They say that there are two kinds of people in the world: seasonal and lifetime. The seasonal people come into your life to teach you something or propel your journey. They don’t stay long; once the lesson is learned these relationships generally dissolve. The lifetime people come and they set up shop in the middle of your heart. These relationships are for the long haul. When I moved to Valdosta, I didn’t expect to find lifetime people. Valdosta was only a season, so it would be right to have seasonal people. Alyson wasn’t going to let that happen. From rarely speaking to becoming co-therapists, to edifying each other as sisters in Christ, this woman is phenomenal. This week, I’m so excited to share her story of being gracefully single and waiting. Here’s Alyson:
Dry eraser didn’t work, soap and water didn’t work…I had to scrub “Mr. Alyson” off my dry erase prayer board after a series of life’s disappointments. I defined my relationship status as a mission too big for God. Thankfully, my God didn’t give up on me, he was just getting started. In his work through me I discovered five things in my single season:
First, I had to fall in love with myself and become curious about God’s desire and intention behind creating me. I have no business loving another person if I do not love myself as a child of God. Second, I had to work on cultivating strengths in me that I sought in another person. I needed to become more intimate in my prayer life. I needed to grow in my intentions of being kind to myself, believing in myself, and trusting myself. Third, I had to ask myself what my mission and value statements were; more specifically what my standards and expectations, because where I bent them revealed to me where I had let men become God. A relationship would ultimately impact my faith and take time away from God, who is jealous. If I can’t talk to my spiritual father about a prospect of love I had no business inviting them to my table. Fourth, I had to trust God’s time and not mine, both understanding and challenging the desires of my heart. I had to trust and love God regardless of the outcome of my experience. And fifth, I had to ask God to reveal how he is meant to work through this person in support of who he has created me to be. I had to pray in advance and believe in what felt like the impossible…my love life.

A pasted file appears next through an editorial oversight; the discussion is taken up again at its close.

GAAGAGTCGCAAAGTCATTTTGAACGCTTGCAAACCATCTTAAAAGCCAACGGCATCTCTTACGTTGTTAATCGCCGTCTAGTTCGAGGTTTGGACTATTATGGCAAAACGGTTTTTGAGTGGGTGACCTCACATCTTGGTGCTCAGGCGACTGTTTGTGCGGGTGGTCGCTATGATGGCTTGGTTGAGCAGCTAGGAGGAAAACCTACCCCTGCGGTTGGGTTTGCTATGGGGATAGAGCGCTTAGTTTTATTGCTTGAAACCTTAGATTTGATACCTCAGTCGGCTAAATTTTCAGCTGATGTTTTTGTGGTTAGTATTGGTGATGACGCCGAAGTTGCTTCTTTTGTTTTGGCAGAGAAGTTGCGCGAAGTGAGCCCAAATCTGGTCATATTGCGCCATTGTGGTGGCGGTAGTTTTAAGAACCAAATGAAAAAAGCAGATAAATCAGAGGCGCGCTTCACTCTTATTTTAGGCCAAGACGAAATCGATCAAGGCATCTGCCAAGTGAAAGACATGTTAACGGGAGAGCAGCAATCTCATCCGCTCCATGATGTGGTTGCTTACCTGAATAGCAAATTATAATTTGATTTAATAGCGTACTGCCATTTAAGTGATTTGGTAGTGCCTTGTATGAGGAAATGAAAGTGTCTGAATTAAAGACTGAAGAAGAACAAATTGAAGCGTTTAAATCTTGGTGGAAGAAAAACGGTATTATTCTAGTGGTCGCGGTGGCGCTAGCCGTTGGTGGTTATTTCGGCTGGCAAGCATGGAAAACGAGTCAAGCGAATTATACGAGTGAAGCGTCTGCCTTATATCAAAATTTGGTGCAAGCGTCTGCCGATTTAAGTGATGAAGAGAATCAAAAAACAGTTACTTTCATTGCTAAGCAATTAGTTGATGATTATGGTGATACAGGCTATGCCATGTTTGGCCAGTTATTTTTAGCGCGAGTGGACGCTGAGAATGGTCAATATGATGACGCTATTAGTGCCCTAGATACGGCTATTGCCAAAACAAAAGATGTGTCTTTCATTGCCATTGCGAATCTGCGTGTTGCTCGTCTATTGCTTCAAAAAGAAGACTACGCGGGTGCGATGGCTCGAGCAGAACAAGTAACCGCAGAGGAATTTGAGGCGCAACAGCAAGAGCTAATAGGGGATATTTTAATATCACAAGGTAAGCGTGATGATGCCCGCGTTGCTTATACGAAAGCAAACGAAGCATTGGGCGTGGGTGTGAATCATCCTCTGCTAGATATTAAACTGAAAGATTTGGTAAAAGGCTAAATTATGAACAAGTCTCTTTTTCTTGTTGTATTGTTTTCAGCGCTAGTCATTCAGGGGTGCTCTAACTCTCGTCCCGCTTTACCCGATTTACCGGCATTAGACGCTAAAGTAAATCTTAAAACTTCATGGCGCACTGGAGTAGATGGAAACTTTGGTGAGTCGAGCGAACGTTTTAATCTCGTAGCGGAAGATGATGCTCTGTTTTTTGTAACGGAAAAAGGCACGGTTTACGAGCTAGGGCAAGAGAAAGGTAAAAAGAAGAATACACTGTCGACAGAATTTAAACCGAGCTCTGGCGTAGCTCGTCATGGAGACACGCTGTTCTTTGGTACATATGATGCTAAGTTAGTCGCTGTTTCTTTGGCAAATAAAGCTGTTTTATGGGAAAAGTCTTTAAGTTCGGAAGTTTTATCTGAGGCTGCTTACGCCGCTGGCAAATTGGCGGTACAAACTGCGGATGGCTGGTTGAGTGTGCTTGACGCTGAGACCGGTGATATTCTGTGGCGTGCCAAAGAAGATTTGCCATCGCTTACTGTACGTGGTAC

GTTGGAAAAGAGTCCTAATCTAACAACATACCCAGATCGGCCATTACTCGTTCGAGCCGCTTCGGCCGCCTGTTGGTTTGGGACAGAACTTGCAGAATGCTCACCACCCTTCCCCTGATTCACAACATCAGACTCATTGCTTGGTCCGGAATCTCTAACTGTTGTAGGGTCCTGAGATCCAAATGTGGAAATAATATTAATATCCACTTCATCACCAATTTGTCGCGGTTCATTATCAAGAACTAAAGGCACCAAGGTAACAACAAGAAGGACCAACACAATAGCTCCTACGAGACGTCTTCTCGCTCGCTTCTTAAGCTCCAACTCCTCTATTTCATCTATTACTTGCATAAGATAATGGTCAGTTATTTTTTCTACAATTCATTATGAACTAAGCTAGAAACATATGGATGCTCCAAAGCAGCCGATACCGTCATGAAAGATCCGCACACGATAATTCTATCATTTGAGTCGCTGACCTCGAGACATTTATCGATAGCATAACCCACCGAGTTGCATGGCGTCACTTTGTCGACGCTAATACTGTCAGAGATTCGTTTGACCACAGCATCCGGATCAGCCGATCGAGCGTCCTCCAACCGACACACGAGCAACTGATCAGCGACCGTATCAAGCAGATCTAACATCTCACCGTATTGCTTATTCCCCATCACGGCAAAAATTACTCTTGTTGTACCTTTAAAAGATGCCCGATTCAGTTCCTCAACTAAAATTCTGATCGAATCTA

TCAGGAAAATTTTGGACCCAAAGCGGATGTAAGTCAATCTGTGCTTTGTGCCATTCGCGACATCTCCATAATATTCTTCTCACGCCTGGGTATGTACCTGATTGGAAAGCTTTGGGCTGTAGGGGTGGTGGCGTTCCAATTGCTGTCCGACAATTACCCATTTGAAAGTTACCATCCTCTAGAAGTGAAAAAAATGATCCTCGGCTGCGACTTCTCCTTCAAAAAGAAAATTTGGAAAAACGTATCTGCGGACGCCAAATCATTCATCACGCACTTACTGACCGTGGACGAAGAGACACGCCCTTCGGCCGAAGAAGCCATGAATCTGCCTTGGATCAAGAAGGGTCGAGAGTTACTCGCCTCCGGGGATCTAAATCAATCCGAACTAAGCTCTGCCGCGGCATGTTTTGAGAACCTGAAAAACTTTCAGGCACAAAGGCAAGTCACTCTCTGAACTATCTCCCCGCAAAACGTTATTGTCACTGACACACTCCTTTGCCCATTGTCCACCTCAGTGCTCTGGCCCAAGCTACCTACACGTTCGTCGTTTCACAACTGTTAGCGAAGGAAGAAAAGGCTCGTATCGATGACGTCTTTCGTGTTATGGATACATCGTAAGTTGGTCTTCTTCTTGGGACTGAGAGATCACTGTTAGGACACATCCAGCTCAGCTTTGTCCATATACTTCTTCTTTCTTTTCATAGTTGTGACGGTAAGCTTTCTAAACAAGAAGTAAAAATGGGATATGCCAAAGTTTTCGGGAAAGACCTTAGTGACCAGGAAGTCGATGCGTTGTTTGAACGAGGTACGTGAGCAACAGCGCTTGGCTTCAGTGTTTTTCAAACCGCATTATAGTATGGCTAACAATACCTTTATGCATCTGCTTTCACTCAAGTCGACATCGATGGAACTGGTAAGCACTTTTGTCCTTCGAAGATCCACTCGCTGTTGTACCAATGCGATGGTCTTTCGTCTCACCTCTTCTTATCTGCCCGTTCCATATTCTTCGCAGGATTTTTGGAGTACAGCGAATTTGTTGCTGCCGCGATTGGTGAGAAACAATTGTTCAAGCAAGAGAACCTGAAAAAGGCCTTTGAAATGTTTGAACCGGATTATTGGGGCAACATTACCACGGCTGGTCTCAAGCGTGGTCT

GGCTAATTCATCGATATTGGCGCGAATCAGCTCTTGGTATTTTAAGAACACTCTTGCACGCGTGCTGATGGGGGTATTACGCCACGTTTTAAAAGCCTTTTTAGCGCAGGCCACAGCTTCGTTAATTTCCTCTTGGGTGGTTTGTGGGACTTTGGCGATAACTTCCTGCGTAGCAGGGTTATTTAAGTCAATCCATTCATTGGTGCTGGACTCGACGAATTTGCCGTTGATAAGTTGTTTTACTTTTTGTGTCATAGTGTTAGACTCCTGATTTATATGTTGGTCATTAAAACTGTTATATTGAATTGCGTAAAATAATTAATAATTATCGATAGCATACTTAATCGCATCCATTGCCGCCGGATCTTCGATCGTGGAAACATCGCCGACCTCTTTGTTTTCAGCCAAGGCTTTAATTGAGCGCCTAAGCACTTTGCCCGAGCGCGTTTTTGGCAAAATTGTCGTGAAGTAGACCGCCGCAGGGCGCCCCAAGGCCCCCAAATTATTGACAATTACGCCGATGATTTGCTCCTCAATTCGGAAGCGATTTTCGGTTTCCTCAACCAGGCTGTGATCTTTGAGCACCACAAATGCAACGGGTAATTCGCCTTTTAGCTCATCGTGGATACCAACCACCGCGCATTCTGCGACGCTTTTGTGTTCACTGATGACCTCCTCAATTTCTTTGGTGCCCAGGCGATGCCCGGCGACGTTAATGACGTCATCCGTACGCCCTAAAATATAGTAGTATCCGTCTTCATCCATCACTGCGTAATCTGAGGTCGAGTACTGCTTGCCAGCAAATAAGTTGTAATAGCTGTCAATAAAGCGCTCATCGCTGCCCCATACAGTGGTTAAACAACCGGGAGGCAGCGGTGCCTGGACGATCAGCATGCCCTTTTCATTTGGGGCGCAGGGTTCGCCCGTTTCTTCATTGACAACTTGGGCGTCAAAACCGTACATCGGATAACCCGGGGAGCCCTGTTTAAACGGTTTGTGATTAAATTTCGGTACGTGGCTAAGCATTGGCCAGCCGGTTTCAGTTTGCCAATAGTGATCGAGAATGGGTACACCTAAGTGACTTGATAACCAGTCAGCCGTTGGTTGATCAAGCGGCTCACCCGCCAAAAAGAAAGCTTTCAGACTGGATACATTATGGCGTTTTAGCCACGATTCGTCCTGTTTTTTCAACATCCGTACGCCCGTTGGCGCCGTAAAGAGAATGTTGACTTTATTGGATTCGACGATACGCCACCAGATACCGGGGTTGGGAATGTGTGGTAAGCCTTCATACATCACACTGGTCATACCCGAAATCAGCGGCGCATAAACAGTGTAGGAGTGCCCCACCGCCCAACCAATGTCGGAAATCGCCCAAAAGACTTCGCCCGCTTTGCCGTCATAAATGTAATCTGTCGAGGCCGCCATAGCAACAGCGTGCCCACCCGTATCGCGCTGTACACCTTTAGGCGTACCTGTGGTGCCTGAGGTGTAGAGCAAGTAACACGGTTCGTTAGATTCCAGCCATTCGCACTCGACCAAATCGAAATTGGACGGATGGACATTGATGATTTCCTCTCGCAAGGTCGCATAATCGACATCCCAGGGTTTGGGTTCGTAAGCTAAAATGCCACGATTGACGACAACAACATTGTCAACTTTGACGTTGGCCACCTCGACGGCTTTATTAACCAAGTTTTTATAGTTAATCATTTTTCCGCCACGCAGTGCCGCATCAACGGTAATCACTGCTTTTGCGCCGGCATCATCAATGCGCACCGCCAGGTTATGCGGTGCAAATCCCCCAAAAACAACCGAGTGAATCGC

Two months before meeting my boyfriend I was filled with overwhelming peace and joy removing myself from a toxic relationship that was a testament to my distancing from God and a low sense of self. Two weeks before meeting my now-boyfriend, the song “Overjoyed” by Stevie Wonder was stuck in my head. I had never heard it, but it wouldn’t leave me. The lyrics felt like a sign: